Caring For Your Health With Online Resources

There are a plethora of new ways to improve your health through online means. From paying your doctor bills online to managing your health insurance, to tracking fitness goals, there’s something for everyone. Let’s take a look at some of the latest ways to make your life easier using today’s booming technology and high speed internet.

Tracking Insurance Premiums And Rates

Most health insurance providers have a comprehensive online website designed to help people not only manage their health care benefits but also search for local doctors. For example, Anthem Blue Cross has a great website where you can pay your bills, quickly look up your plan and coverage benefits, as well as search for local doctors and compare the average price of a typical procedure. This can make your life a lot easier when it comes to searching for new doctors and lowering your health care costs. Check and see if your insurance company has an online portal, and start using it today!

Paying Bills Online

Related to your insurance is paying your bills online. I recently had to pay a bill to Scripps and I was about to mail it in. But I saw an option on the bill for online bill pay. In about 5 minutes I had signed up and paid my bill securely online. I liked this option so much more than sending my credit card number information through postal mail. Plus, it’s a lot faster and there’s no risk that it will get lost. Most hospitals and larger health care providers will have online bill pay available for their clients. Check and see if it’s an option for you.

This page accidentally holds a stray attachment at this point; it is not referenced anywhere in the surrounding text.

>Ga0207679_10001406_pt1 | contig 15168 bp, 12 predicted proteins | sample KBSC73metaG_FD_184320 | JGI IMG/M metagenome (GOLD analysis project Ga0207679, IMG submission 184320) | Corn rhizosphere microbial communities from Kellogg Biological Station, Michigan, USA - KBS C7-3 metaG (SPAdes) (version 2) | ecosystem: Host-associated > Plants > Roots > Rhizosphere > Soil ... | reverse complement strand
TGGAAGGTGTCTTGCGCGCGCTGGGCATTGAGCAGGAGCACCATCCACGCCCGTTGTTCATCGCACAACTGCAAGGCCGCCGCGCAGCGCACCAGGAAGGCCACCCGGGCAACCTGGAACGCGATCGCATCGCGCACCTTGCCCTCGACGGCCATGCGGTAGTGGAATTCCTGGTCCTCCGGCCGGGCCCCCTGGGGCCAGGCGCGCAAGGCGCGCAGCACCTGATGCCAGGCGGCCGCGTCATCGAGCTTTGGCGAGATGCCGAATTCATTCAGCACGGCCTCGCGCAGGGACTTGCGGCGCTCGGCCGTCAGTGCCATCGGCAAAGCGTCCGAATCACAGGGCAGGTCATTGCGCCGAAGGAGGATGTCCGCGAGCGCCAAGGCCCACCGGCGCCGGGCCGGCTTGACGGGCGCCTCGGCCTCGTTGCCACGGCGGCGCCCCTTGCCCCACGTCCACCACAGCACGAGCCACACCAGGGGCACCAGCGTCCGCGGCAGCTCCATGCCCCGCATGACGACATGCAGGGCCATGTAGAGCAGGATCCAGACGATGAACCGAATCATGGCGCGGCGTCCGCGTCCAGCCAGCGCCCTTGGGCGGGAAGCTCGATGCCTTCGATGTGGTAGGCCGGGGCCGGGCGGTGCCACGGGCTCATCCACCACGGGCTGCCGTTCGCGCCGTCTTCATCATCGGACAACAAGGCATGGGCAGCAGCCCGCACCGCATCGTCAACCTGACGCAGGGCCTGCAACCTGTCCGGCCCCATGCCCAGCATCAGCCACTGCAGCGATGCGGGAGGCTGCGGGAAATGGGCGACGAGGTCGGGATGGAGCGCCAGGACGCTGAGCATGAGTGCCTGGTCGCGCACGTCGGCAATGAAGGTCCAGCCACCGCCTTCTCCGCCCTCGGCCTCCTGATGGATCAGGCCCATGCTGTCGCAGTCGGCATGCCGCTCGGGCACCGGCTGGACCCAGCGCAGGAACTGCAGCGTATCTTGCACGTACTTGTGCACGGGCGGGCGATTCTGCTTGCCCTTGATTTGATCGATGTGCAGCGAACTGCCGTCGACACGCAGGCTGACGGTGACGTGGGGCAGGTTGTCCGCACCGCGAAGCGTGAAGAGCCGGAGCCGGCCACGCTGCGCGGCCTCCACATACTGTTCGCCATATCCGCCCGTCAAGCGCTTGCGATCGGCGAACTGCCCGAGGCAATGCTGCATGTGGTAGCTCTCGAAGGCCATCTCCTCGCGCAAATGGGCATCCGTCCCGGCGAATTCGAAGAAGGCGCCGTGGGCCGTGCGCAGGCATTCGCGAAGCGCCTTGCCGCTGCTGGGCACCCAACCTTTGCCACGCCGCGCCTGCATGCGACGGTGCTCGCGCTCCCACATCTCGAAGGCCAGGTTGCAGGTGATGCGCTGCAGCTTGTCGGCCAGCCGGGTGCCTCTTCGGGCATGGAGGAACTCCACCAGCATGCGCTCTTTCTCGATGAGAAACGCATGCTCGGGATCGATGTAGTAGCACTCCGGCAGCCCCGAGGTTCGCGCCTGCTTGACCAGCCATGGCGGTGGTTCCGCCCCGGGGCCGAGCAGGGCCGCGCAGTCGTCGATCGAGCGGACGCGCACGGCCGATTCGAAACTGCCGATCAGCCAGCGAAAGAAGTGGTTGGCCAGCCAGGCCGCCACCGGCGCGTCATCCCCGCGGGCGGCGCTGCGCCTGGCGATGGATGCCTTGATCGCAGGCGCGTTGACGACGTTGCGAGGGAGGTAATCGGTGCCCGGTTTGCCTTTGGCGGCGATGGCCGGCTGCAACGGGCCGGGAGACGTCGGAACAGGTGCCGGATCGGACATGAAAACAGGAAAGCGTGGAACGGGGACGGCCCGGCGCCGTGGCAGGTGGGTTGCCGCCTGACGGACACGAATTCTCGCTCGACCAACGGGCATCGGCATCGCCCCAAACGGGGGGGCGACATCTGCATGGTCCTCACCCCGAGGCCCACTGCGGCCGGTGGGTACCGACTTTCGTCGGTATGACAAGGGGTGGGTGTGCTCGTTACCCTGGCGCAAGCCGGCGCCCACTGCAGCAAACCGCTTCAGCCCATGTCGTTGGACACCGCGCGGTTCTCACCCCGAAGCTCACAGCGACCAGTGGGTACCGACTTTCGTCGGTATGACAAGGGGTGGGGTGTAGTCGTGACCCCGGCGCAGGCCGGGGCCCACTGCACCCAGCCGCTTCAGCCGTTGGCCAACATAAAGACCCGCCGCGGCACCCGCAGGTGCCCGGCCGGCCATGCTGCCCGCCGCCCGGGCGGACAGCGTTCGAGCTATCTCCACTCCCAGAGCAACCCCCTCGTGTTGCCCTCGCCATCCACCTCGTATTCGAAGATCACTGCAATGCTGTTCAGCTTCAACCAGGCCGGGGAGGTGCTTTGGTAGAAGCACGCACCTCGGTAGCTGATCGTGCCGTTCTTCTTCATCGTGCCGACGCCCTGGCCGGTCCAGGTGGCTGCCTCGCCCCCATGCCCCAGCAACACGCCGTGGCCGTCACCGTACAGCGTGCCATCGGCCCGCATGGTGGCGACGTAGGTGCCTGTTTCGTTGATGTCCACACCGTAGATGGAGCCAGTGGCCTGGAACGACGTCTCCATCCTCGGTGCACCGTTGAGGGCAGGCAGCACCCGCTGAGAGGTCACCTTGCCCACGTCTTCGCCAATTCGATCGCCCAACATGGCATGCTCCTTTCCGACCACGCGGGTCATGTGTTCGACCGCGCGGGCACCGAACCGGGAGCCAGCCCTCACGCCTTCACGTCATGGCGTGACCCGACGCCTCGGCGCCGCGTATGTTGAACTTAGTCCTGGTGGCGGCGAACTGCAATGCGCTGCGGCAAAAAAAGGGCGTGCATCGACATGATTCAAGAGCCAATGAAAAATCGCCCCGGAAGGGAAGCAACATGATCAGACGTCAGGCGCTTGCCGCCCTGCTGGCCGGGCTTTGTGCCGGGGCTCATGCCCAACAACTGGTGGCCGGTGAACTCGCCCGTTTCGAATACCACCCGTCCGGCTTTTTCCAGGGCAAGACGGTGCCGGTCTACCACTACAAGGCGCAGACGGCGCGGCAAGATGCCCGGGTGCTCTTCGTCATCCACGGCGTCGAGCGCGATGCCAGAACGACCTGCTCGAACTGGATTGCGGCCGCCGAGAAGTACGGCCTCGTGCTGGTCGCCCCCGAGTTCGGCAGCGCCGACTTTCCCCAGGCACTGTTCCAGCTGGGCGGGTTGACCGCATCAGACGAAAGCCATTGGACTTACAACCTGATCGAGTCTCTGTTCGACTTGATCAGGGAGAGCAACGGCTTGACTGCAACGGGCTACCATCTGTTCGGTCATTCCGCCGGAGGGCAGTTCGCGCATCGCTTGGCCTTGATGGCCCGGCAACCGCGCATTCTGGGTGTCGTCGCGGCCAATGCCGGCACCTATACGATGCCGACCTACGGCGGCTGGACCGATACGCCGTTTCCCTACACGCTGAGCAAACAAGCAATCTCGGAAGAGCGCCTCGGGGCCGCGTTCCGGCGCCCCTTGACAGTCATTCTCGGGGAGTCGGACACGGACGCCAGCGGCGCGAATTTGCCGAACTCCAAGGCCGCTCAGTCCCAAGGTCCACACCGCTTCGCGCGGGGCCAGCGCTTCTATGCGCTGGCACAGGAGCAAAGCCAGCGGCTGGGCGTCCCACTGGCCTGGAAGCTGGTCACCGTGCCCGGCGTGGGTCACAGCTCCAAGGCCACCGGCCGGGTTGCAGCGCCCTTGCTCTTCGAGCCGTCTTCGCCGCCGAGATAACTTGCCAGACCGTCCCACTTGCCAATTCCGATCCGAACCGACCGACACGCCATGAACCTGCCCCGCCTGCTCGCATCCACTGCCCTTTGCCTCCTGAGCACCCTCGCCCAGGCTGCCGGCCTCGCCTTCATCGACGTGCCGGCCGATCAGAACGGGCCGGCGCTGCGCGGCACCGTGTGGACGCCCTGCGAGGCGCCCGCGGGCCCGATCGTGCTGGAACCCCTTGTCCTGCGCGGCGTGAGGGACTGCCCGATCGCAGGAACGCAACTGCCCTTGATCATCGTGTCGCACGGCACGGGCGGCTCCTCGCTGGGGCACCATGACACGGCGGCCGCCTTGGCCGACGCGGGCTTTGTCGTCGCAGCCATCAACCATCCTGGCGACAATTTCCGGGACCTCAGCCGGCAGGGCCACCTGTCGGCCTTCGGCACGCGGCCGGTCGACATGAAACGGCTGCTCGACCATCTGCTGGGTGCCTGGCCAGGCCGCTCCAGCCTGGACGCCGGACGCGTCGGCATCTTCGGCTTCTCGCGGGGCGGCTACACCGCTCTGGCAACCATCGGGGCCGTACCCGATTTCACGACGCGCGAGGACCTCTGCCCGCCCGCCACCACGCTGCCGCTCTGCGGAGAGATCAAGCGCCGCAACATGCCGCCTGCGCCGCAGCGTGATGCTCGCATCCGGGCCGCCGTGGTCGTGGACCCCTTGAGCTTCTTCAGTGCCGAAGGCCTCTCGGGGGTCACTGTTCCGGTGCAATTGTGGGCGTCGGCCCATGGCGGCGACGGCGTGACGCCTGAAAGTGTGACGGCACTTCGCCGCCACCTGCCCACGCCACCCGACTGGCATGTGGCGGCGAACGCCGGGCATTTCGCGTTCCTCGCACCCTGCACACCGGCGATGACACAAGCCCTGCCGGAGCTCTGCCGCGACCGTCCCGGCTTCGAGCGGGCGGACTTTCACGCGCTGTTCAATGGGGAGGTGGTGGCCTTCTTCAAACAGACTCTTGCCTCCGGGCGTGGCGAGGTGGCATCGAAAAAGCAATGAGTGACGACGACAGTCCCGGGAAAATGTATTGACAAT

As always, if you’re doing online transactions I definitely recommend that you invest in proper security for your computer system. Defense against malware and viruses is very important so you don’t get your information hijacked in transit. Programs like spyware remover software are especially helpful.  People often ask me “Does Spyhu

nter work?” and it’s a logical question.  Yes it works very well, and I highly recommend getting that software or something like it.

Tracking Fitness Goals

Tracking fitness goals is so much easier these days with online tracking. There are so many programs that can help you out – from counting your caloric intake each day to measuring your calories burned through miles run or biked. You can even use your smartphone and integrate your daily steps taken. It’s a huge improvement over the old stopwatch. Plus, it will graph out your progress, keeping you more inclined to stay on track. There are some free websites, but those tend to be a bit clunky. We suggest investing in an all in one paid app and computer program.

Shopping For Insurance

Despite the huge debacle with the nations new health care website, it’s mostly in the clear and you can shop around for better health insurance rates quickly and easily using the internet. It makes the process so much easier, and you can quickly shop around. Don’t settle for paying more than you should! If you’re confused I suggest calling the number and asking for help, as sometimes the online websites (especially government sites) can be confusing and difficult to navigate.

Ethics Of Organ Donation